I must admit to feeling a twinge of “I’ll show them—I’m running away!” teenage-style angst when I first began packing. I hate to say it, but there is definitely something vengefully satisfying about the idea of throwing everything in a suitcase and sneaking away. After all of the work I had done to get there—all of the waiting and training and homesickness—only to be treated the way I was. It was nearly impossible, even being the optimist that I am, not to be overwhelmed by frustration and bitterness that it would all end like this. But after weeks of turning it over in my head, I knew I had no other choice.
I hastily bustled around the room and sifted through my belongings—though I had settled on the decision days before I was set to leave, I knew once my bags were packed, there was no going back, so I put it off until the last possible minute. Despite the emotions firing inside, it was impossible to keep my mind from drifting back to the last time I had packed like this. How odd that I had been so concerned with deadlines and order and structure, and making sure not to forget anything—when at that time I really had absolutely no idea what I even needed. Yet upon leaving Botswana, I was so unconcerned with any of that—if something made it home, it made it home; if it didn’t, it didn’t; things are just things, after all. I thought I knew that going in, but I really knew it coming out. In fact, as sorted through my filthy clothes and sand-infested shoes, determining which to leave and which to attempt to squeeze into the remaining space in my bags, I was struck by just how much I had learned—about myself, about life. About the importance of friends and family. By this point in my journey, the letters of support meant more than anything else. And even they were only physical manifestations of the amazing people that I am so blessed to be surrounded by.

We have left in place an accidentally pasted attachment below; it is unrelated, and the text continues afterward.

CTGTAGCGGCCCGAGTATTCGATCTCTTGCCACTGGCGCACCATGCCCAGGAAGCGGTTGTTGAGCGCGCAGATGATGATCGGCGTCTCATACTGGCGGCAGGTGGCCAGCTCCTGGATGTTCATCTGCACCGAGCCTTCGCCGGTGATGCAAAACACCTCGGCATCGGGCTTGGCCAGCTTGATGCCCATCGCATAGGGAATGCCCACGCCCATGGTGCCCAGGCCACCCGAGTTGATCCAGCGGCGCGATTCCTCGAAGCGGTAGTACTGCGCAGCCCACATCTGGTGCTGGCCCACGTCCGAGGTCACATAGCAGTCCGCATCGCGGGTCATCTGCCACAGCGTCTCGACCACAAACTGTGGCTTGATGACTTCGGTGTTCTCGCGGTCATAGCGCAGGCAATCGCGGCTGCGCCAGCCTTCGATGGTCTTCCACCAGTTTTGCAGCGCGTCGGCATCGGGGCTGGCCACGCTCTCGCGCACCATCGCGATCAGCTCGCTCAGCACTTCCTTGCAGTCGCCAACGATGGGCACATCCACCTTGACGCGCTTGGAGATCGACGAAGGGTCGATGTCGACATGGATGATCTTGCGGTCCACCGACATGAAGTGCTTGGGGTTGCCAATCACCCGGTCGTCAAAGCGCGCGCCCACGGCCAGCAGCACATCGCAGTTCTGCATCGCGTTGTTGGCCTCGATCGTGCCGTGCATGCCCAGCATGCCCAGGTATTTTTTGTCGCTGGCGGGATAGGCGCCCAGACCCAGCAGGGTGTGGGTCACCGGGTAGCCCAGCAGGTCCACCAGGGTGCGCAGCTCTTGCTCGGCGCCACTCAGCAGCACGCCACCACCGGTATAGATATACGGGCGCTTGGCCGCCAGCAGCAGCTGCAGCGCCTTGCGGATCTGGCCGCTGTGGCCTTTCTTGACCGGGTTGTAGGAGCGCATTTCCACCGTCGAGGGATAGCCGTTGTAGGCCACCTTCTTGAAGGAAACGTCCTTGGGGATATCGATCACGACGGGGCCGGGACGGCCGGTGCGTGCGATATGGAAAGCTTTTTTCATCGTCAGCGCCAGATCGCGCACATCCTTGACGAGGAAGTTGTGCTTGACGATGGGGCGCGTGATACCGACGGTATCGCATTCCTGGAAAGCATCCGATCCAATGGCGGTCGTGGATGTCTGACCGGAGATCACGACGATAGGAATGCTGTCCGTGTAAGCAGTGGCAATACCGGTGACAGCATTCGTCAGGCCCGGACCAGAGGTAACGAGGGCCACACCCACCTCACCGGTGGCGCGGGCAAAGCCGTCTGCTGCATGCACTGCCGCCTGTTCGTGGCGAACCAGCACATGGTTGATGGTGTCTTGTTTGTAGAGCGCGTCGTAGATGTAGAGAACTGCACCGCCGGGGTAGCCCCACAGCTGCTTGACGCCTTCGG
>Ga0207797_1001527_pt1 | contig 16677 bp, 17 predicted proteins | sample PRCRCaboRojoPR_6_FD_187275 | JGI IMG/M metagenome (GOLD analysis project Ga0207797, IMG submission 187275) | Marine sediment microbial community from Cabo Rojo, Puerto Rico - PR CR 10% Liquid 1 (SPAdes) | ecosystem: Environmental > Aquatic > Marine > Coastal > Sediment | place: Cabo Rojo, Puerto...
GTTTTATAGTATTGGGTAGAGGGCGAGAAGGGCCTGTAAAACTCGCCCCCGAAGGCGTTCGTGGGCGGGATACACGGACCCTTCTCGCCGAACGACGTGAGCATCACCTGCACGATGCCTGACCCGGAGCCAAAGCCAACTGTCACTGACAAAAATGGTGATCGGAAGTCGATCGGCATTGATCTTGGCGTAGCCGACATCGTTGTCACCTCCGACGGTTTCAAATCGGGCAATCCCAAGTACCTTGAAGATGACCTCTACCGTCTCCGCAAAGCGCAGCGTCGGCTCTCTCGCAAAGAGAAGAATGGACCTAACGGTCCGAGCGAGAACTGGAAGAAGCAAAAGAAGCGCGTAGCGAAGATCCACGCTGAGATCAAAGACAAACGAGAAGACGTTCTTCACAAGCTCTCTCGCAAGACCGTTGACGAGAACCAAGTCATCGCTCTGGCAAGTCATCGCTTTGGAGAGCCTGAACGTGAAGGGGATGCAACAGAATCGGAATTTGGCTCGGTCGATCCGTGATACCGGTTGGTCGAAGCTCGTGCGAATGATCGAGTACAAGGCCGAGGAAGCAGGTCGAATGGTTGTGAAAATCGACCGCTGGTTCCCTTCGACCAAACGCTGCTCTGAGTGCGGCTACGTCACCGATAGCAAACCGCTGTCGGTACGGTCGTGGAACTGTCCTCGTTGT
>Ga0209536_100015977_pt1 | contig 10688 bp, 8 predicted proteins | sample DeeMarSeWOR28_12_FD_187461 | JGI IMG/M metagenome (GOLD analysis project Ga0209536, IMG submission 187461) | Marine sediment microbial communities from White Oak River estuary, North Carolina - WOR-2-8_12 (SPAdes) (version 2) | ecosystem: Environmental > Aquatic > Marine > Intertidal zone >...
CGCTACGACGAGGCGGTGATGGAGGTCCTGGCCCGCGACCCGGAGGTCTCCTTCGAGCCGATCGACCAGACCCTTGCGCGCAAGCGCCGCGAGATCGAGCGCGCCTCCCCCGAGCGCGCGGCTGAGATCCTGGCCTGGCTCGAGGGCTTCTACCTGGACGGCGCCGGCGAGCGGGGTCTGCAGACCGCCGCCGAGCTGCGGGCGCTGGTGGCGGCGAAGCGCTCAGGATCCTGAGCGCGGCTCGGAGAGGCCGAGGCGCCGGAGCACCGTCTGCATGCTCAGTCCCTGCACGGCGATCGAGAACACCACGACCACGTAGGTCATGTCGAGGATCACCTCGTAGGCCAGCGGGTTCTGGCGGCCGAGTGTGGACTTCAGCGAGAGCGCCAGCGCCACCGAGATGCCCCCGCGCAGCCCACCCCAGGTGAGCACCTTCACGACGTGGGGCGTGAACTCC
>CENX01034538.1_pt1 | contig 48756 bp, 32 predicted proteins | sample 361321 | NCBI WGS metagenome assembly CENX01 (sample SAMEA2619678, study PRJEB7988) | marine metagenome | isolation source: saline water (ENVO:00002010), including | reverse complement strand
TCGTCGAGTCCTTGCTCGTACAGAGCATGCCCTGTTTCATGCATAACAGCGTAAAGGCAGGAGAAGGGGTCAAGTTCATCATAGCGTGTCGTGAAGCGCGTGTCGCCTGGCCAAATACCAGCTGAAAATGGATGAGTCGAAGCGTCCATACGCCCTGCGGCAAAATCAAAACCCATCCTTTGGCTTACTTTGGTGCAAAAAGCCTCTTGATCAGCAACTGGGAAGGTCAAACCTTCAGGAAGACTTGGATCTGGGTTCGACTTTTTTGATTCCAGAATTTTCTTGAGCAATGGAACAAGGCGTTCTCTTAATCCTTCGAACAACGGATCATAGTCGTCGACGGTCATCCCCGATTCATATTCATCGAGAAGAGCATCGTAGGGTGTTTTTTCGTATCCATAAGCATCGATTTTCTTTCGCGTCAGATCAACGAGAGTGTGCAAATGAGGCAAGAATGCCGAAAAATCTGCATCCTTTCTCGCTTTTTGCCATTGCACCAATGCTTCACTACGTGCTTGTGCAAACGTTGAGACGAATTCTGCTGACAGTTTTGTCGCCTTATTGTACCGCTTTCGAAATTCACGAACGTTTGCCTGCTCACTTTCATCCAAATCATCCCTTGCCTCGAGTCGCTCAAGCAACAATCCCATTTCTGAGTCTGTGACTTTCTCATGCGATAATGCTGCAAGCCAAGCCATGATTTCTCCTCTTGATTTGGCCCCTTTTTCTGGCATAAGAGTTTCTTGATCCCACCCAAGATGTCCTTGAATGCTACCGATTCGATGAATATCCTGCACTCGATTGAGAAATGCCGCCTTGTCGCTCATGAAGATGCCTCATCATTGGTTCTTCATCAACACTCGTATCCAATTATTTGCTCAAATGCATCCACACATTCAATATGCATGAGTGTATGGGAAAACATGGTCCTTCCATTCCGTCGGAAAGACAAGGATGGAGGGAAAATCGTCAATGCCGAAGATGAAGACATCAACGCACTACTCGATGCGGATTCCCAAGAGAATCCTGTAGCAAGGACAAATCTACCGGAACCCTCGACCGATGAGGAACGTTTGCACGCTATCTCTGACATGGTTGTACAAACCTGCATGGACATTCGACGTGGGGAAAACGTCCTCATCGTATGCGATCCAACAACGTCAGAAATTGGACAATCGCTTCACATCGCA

The process of reassembling my things was remarkably cathartic, and by the time I was struggling with the zippers and smirking as I attached my luggage locks (who would really want to steal anything that had been in the Kgaladi for the last 4 months?!), I was entirely overtaken by a confident calmness; no bitterness or ill feelings at all. Really, even though things didn’t work our exactly as I had expected, I had grown more than I ever could have imagined. I was more committed to my ideals and goals than ever before—even if the execution would be a little different than I originally imagined. If it meant pushing myself even further outside of my comfort zone, burning through my savings, and distancing myself farther from most “sane” people, who consider even Peace Corps service to be “out there,” the bottom line was that Botswana was not the right place for me, and if I had any chance of staying true to myself, I had to follow my heart. And it was clearly leading me out of Botswana. And, really, I was grateful that I realized when I did.
I don’t know if my perspective was distorted or if it was genuinely true but my bags felt a lot lighter on the way out than on the way in. And although I accepted offers to help a few times (I’m strong, not stupid!), on the way out, unlike on the way in, I had the strength to carry it all myself.